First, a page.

What Have We Done?
- Attachment and Bonding in the Foster and Adopted Child (2014)
- Bonding and the Case for Permanence (2010)
- A Daily Journal for Foster Parents (2011)
- The Right to a Permanent Home: Stopping Foster Care Drift (1998)
Seminars and Workshops
ACT has offered seminars and workshops for attorneys, CASA’s, caseworkers, and foster parents.
Policies of the Child Welfare Departments
ACT has supported and advocated for foster parent rights, the right to call a case conference, early case plans, and contingency planning.
ACT has successfully introduced legislation in Indiana for cooperative adoption, the right to notification of all case reviews, the right to provide oral and written testimony in court, the right to cross-examine all witnesses at a court hearing, and the right to request intervention as a legal party.
Who We Are
JAMES KENNY is ACT’s President. Jim is a retired clinical psychologist living in Indianapolis. Dr. Kenny is the author of thirteen books on children and family, including co-authorship of Bonding and the Case for Permanence and Attachment and Bonding in the Foster and Adopted Child. He is a biological, foster, and adoptive parent.
PETER KENNY is ACT's Executive Director. He is an attorney practicing throughout Indiana and consulting nationally. His sole practice is issues in foster care and adoption. He is co-author of Attachment and Bonding in the Foster and Adopted Child and The Right to a Permanent Home.
TIM POWERS is President of School Datebooks, located in Lafayette, Indiana, and the originator and publisher of the annual Foster Parent Journal. He is a graduate of Hanover College.
MARK BONTRAGER is the Executive Director of Aldea, a child care agency in Napa, California. He is also an ACSW social worker and licensed attorney and has co-authored ACT’s A Daily Journal for Foster Parents.
TOM AND JEAN GAUNT: Tom is an engineer in Indianapolis, the managing director of Geometric Solutions. Jean is a special education teacher. More importantly, they are longtime foster parents and the adoptive parents of eleven, including a family of nine. The latter story was featured in the award-winning documentary A Place Called Home. They are also the authors of “Why and How to Prepare a Life Book” which is featured in ACT’s A Daily Journal for Foster Parents.
DAVID H. SHARP is a graduate of Samford University and a state licensed horticulturist and landscape designer in the state of Alabama. He is the President of the foster parent association in Birmingham, Alabama and is an experienced foster and adoptive parent. David is passionate about advocacy for dependent children and has had success lobbying the United States Congress with legislation favorable to foster parents.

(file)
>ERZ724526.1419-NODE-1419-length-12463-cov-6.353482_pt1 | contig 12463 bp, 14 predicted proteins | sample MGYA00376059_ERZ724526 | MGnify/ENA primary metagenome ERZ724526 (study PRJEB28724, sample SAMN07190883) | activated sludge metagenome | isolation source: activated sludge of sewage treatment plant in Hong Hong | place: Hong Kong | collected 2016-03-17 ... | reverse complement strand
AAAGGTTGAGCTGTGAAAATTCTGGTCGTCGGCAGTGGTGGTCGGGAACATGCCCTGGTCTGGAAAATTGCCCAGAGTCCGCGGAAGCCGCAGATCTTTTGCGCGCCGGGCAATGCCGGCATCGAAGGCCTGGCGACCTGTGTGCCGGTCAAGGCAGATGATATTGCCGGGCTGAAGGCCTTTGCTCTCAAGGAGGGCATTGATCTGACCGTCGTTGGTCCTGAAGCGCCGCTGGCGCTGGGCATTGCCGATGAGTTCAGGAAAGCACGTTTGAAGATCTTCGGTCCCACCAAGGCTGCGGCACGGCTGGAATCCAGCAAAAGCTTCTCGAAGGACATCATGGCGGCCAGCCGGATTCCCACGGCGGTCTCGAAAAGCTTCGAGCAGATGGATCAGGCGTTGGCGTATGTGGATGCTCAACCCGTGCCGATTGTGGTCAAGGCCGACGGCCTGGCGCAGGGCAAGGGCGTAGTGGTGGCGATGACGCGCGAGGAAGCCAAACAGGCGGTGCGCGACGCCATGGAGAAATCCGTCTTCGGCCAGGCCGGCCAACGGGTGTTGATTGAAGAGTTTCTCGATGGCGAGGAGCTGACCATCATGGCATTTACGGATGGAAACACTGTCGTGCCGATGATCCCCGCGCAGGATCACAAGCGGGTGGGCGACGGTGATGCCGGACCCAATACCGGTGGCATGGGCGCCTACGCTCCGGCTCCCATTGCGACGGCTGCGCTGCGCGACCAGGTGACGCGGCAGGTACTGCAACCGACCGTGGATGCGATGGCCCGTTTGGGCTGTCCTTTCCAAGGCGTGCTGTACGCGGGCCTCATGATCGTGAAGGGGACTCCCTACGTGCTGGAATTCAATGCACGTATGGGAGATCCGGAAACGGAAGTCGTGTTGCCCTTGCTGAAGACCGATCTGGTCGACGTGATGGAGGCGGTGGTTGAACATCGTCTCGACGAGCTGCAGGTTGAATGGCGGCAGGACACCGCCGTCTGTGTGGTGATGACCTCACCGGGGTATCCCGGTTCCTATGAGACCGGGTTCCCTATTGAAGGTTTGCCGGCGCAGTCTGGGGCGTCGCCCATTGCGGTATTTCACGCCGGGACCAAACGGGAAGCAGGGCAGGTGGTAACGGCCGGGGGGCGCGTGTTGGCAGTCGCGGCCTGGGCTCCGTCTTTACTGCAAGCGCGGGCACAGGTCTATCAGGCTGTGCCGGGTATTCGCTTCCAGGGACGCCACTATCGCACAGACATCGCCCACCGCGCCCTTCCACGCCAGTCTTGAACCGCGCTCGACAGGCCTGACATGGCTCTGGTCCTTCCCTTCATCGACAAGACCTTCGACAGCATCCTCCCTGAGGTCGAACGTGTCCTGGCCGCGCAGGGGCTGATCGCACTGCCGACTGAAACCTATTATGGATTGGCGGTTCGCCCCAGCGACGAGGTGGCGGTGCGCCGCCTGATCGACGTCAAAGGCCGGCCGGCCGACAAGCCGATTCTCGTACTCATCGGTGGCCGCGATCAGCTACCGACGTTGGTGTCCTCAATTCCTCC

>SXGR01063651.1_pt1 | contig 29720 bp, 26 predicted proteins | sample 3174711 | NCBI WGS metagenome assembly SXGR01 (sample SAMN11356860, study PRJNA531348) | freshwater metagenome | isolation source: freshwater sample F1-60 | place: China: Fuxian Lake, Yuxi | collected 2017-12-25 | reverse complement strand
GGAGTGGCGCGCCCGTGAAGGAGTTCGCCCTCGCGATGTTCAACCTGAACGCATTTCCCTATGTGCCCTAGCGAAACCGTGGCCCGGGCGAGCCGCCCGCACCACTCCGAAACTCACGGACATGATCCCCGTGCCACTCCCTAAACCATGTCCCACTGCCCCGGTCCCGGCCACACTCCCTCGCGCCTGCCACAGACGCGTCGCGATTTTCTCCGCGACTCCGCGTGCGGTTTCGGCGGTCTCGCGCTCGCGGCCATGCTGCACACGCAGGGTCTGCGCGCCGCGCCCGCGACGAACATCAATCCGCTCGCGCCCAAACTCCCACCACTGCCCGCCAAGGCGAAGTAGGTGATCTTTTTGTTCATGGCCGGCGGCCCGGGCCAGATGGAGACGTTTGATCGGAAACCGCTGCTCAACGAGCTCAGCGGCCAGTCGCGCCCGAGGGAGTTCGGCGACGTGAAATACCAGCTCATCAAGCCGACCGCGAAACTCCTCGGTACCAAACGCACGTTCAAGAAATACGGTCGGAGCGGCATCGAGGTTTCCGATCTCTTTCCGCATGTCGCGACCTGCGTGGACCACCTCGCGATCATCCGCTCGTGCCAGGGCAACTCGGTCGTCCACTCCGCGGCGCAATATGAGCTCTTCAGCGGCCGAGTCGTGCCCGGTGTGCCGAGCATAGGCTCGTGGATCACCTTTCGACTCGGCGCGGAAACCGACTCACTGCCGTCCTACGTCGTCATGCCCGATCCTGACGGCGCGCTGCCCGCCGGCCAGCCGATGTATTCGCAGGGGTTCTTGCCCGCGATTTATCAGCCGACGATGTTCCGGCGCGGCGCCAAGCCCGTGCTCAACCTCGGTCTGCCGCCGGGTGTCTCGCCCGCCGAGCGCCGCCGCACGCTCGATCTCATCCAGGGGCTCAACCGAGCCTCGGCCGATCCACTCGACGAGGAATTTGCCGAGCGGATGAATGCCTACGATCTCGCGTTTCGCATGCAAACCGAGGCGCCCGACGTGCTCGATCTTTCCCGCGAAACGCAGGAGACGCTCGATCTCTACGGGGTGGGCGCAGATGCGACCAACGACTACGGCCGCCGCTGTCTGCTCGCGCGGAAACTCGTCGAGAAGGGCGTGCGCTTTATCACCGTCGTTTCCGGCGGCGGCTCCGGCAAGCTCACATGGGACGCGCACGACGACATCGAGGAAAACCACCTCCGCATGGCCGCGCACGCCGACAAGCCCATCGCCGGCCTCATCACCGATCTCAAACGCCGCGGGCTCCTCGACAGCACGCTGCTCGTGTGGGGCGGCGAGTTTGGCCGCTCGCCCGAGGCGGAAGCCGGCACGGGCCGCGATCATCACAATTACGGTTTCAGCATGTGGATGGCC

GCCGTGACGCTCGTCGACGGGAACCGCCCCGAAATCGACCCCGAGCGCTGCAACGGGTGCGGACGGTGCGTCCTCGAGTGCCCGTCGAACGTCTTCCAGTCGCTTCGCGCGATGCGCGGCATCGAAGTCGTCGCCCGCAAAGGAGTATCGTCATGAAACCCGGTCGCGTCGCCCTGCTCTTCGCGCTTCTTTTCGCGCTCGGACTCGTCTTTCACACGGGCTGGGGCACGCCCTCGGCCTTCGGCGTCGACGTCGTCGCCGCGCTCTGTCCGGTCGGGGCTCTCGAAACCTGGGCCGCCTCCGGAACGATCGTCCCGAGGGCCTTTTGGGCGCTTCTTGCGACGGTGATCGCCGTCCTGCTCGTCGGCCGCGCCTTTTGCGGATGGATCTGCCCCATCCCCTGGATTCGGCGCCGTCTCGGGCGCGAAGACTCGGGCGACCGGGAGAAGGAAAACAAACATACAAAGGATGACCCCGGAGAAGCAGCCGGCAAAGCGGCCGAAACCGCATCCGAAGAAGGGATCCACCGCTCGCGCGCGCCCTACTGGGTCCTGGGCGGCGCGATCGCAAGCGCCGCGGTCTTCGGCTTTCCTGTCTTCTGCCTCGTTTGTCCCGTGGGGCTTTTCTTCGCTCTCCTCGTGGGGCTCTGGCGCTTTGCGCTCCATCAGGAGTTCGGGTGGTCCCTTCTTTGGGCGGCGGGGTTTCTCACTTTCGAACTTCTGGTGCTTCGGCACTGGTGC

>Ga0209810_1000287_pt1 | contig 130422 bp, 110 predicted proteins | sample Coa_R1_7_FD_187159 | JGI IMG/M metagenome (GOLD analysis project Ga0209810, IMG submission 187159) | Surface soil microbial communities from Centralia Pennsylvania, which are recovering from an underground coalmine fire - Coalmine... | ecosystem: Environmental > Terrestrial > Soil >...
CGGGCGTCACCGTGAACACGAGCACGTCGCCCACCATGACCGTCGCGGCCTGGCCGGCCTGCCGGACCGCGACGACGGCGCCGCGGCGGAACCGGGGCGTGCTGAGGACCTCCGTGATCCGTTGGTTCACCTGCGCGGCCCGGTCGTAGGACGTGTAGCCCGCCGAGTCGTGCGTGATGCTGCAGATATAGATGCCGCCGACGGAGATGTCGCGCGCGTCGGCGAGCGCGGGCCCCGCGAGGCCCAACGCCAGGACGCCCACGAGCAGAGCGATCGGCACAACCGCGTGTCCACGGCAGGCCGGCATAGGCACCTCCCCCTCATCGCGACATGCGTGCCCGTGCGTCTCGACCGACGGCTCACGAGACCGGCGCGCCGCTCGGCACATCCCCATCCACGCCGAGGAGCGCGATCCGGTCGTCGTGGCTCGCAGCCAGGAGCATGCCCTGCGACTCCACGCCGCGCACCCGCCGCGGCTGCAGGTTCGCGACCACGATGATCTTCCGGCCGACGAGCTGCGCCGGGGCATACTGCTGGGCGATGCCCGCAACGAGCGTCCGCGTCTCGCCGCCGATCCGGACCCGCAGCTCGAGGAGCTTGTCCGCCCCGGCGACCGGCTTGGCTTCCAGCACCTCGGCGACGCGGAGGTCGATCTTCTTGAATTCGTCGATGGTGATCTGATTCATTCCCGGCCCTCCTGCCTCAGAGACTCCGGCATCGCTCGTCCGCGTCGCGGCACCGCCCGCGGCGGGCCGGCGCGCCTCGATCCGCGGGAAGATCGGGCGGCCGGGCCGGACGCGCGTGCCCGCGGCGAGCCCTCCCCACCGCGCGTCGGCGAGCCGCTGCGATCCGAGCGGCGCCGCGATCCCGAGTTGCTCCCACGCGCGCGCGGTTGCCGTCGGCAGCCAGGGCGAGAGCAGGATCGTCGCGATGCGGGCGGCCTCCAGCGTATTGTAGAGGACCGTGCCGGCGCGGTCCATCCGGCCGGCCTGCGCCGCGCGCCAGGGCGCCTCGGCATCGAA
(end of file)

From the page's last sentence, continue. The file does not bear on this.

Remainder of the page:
LORI GROVES is a foster and adoptive mother with a master’s degree in marriage and family therapy. She is co-author of the book Bonding and the Case for Permanence. She resides in DeMotte, Indiana.
The Mission of ACT
Children have a right to a permanent home. Yet foster children continue to move from home to home and to remain in foster care for long periods of time. Such moves and continued impermanence damage already vulnerable children. They are hurt, feel rejected, and fail to attach or love.
Many children remain in the foster care system until they are 18 when they become emancipated. They enter the adult world with no committed, lifelong family to rely upon, no support in difficult times, and no roots in the world.
The price of this failure and delay is high. The state's financial price tag is considerable, but the cost to the child is even greater. Crime, mental illness, homelessness, and other serious adult problems are all highly correlated with the lack of stability stemming in good part from foster care drift.
A wonderful window of opportunity opened with the enactment of the federal Adoption and Safe Families Act (ASFA, November, 1997) and comparable state legislation that followed in order to comply and receive federal monies. Recognizing that one year is a very long time in the life of a child, this legislation mandates action toward permanence within 12 months of the child's move to out-of-home care.
Passing legislation makes permanence within one year possible. It does not guarantee that permanence will happen. Grumbling that such mandates cannot be fulfilled, lawyers moved to circumvent the one-year mandate. ACT thinks permanence within one year not only can but must be done for the good of the children in care. ACT proposes that we stop being slaves to bureaucratic time or legal time and begin acting in child time. A year is a very long time in the life of a child.